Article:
EU Statistics Reveal Worrying Trend of Births Outside Marriage

|TOP|Across Europe the number of children being born to unmarried couples has increased by 600 percent over the past 35 years to almost 30 percent of all babies, according to the Christian Science Monitor.

Europe, a traditionally Christian-majority continent, has seen the past few decades alter the image of the average European family completely, demographers and social analysts have said.

A majority of the governments across Europe seem to simply state that the changing trend is just a sign of the times, however, others are now offering a stark warning that European leaders have to pay attention to the worrying developments.

John Ermisch, an economics professor at the University of Essex has expressed his alarm at the trend. Ermisch said, “The rise in births outside marriage is a real cause for concern.”

|AD|Dr Peter Brierley of Christian Research – the organisation behind the UK Christian Handbook, and Religious Trends – has stated that if British unions break up more quickly and more often than marriages apply throughout the continent, then the increasing numbers of single-parent families in Europe will mean governments will have to rethink policy on a wide range of issues, according to the Christian Science Monitor.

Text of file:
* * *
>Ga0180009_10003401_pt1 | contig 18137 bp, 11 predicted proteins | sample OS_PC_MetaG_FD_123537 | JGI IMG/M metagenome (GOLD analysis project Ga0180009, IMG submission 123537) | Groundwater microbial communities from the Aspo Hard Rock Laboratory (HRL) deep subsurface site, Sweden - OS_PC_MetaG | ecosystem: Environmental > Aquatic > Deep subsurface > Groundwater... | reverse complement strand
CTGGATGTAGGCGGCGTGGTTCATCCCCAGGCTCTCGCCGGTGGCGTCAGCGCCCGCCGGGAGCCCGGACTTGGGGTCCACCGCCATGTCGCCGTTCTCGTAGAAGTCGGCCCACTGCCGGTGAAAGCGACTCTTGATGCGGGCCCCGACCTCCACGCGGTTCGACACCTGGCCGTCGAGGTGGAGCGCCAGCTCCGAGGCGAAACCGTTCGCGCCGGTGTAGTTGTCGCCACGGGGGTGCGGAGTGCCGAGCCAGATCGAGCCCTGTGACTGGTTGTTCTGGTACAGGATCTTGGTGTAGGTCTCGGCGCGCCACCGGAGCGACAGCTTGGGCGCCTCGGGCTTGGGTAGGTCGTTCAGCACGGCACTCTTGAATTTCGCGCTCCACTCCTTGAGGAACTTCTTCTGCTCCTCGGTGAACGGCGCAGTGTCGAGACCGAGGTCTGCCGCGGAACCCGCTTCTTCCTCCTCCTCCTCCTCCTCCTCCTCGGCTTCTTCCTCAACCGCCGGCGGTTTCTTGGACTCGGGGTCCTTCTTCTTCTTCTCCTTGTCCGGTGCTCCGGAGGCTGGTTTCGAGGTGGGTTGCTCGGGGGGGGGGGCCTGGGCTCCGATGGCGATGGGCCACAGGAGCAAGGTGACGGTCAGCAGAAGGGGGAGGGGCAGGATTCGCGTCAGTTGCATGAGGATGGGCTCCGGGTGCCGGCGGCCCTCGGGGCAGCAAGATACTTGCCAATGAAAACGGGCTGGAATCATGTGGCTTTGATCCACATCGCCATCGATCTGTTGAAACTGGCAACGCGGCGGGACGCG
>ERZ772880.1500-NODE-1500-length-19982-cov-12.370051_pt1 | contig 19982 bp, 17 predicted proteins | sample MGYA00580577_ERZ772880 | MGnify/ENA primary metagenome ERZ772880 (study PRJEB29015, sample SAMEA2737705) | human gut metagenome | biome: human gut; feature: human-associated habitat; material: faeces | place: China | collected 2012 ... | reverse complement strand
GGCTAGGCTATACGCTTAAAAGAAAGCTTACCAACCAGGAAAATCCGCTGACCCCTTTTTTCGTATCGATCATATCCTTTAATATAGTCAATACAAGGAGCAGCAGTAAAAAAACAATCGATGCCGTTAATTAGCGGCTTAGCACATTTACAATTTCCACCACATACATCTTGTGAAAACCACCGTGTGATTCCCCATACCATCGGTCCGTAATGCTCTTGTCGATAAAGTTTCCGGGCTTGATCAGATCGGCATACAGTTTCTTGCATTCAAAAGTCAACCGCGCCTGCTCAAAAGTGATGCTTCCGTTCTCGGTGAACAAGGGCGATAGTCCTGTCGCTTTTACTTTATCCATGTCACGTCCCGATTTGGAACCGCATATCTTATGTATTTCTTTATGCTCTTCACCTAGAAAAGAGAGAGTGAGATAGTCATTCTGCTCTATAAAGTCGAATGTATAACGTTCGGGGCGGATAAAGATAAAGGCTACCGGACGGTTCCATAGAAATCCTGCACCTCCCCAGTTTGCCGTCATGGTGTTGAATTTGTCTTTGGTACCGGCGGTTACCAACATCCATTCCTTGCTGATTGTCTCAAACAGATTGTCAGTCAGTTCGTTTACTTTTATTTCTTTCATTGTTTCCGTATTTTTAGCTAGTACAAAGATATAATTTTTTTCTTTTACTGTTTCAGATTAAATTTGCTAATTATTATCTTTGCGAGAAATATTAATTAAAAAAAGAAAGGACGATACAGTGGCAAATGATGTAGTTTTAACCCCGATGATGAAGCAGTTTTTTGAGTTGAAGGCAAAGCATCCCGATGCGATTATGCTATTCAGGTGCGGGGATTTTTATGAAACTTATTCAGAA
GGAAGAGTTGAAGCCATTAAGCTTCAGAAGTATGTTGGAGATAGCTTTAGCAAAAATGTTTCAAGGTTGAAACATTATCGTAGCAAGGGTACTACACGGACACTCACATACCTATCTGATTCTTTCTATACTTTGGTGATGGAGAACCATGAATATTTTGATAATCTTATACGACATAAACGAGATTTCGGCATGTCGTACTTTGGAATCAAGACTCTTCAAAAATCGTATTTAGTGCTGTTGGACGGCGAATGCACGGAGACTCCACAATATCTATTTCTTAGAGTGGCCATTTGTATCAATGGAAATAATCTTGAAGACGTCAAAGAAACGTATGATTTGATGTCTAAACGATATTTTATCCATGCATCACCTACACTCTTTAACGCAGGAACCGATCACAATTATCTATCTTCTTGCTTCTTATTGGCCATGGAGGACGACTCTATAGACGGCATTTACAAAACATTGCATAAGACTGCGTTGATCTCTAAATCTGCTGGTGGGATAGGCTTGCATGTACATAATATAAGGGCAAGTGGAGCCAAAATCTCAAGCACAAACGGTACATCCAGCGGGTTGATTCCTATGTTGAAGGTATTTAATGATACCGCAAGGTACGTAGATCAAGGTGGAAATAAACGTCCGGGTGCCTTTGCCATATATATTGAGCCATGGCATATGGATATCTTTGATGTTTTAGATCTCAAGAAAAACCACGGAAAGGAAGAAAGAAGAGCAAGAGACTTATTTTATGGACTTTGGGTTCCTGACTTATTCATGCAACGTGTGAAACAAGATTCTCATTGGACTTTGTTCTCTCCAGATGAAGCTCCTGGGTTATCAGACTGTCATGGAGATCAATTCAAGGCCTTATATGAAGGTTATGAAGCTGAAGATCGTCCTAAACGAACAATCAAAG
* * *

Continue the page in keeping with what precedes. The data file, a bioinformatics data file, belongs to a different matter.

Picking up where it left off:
Particular concerns are the strains that will be placed on the large increase in families, childcare facilities, employment for single mothers, social and educational needs of children under single parents. In addition, many European countries are already strained by offering state welfare schemes, and the increase could destabilise the current systems put in place.

The countries in Europe are extremely diverse, however, and in particular the ways in which society, religion and economic traditions affect the number of births outside the conventional structure of marriage varies greatly across the countries.

The number of births outside marriage, as a percentage of the overall total of births, are as follows*:

Sweden - 56 percent
France - 48 percent
Britain - 42 percent
Germany - 28 percent
Greece - 4 percent

(*Statistics taken from the European Union’s official statistics office at Eurostat.)